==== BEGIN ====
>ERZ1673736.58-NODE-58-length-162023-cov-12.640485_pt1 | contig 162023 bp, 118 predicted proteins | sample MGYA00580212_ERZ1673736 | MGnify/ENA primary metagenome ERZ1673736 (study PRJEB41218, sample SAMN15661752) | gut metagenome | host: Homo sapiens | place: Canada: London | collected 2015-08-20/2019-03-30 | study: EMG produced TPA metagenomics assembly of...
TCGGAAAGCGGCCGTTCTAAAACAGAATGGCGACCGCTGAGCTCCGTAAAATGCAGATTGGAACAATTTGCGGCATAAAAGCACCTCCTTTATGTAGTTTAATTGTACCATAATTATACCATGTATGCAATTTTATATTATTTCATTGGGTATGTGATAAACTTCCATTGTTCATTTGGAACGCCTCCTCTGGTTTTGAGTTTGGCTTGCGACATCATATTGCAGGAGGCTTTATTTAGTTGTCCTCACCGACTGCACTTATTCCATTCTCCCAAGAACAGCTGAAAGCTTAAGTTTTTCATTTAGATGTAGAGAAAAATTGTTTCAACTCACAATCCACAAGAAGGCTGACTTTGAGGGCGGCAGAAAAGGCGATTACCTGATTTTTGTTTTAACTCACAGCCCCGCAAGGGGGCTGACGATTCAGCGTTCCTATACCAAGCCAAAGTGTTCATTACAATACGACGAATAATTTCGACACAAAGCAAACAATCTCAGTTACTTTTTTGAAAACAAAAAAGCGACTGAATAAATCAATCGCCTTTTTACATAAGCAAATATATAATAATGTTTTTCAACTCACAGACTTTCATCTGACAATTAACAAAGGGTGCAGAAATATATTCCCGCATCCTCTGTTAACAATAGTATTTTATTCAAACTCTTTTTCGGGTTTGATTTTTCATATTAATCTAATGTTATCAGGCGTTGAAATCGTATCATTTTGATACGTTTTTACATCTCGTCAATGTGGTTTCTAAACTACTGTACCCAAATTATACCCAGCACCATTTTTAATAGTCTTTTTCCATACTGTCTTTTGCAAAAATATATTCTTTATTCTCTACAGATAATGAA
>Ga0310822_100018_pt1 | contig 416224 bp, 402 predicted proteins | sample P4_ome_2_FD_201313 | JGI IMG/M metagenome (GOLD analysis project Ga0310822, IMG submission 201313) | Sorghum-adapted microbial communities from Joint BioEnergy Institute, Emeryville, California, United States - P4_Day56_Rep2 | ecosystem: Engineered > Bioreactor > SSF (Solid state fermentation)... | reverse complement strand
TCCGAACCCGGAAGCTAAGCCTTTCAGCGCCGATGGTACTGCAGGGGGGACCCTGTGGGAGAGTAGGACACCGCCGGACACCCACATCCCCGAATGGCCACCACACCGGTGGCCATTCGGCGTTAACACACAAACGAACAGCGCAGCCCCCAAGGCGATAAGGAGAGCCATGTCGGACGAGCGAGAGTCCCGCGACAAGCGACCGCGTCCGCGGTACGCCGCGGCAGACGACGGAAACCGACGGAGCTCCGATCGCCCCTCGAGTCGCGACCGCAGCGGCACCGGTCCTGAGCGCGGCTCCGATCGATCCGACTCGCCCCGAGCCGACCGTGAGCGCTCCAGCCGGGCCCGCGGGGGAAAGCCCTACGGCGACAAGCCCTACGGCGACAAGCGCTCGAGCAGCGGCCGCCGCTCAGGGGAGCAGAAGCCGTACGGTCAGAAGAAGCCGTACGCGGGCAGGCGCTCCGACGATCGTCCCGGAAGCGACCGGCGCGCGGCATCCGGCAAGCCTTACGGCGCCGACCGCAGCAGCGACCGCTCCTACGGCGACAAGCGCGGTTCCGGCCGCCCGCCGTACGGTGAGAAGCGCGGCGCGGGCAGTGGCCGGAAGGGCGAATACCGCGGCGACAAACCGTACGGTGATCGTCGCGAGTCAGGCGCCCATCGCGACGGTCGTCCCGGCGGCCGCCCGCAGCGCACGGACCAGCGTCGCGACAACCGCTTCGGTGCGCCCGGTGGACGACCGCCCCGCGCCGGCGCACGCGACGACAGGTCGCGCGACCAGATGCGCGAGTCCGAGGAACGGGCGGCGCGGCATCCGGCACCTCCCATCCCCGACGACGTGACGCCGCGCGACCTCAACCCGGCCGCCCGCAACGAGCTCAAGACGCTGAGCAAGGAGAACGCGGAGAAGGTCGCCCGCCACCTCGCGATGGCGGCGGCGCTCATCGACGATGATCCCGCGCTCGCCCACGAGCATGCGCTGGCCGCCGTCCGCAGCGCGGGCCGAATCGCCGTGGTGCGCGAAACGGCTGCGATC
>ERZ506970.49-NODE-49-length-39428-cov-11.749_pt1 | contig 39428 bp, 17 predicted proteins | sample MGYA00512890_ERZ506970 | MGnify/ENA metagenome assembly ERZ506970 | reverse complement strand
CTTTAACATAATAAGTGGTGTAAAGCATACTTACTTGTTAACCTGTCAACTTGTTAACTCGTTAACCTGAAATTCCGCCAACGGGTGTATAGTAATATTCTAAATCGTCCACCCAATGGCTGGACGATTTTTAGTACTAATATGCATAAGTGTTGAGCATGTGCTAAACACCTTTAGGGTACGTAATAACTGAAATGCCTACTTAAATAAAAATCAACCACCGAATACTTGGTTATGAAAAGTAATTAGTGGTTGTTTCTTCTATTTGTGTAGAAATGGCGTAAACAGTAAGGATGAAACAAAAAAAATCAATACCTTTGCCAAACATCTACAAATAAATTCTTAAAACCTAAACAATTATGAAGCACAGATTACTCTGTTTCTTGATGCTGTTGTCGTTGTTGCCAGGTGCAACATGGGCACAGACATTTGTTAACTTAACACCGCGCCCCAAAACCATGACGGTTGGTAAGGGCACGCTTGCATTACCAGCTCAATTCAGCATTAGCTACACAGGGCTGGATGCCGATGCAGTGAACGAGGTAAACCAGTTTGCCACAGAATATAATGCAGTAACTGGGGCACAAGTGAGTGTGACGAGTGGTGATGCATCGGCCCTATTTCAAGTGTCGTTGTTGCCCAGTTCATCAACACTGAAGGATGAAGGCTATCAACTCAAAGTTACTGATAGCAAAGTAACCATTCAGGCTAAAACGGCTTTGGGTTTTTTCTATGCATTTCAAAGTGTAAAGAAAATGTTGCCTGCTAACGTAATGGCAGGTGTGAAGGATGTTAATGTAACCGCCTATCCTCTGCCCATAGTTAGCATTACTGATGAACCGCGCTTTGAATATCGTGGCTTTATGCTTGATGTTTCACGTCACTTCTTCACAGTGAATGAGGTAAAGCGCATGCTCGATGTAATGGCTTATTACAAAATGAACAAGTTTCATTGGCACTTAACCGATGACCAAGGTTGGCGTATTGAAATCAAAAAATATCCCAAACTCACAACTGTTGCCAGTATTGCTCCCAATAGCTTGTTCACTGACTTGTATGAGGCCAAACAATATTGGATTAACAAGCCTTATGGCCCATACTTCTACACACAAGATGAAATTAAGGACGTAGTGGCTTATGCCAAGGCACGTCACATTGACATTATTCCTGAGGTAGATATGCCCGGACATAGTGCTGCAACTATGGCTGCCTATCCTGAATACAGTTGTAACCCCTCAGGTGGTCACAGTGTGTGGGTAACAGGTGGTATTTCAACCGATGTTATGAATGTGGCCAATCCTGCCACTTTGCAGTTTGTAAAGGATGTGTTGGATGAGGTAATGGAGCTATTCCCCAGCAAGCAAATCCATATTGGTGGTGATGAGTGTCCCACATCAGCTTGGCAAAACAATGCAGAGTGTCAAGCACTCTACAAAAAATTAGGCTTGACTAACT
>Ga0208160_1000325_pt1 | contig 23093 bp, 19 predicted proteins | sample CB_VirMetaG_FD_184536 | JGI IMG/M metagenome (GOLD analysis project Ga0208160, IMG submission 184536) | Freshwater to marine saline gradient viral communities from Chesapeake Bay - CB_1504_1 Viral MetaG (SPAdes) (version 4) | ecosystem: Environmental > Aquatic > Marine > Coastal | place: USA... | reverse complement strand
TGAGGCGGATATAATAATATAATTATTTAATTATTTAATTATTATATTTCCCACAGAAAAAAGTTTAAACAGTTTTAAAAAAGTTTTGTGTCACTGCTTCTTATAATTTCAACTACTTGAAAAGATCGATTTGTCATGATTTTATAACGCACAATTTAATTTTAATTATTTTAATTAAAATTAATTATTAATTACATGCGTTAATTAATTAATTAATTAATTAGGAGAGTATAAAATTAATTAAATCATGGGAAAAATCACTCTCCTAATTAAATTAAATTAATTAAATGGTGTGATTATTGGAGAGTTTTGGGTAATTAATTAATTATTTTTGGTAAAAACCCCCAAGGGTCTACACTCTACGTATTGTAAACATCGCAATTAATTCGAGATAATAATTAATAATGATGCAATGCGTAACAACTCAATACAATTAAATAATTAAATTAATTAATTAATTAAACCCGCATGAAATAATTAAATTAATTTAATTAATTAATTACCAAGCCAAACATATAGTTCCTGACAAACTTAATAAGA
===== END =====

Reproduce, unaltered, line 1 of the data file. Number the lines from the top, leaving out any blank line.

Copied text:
>ERZ1673736.58-NODE-58-length-162023-cov-12.640485_pt1 | contig 162023 bp, 118 predicted proteins | sample MGYA00580212_ERZ1673736 | MGnify/ENA primary metagenome ERZ1673736 (study PRJEB41218, sample SAMN15661752) | gut metagenome | host: Homo sapiens | place: Canada: London | collected 2015-08-20/2019-03-30 | study: EMG produced TPA metagenomics assembly of...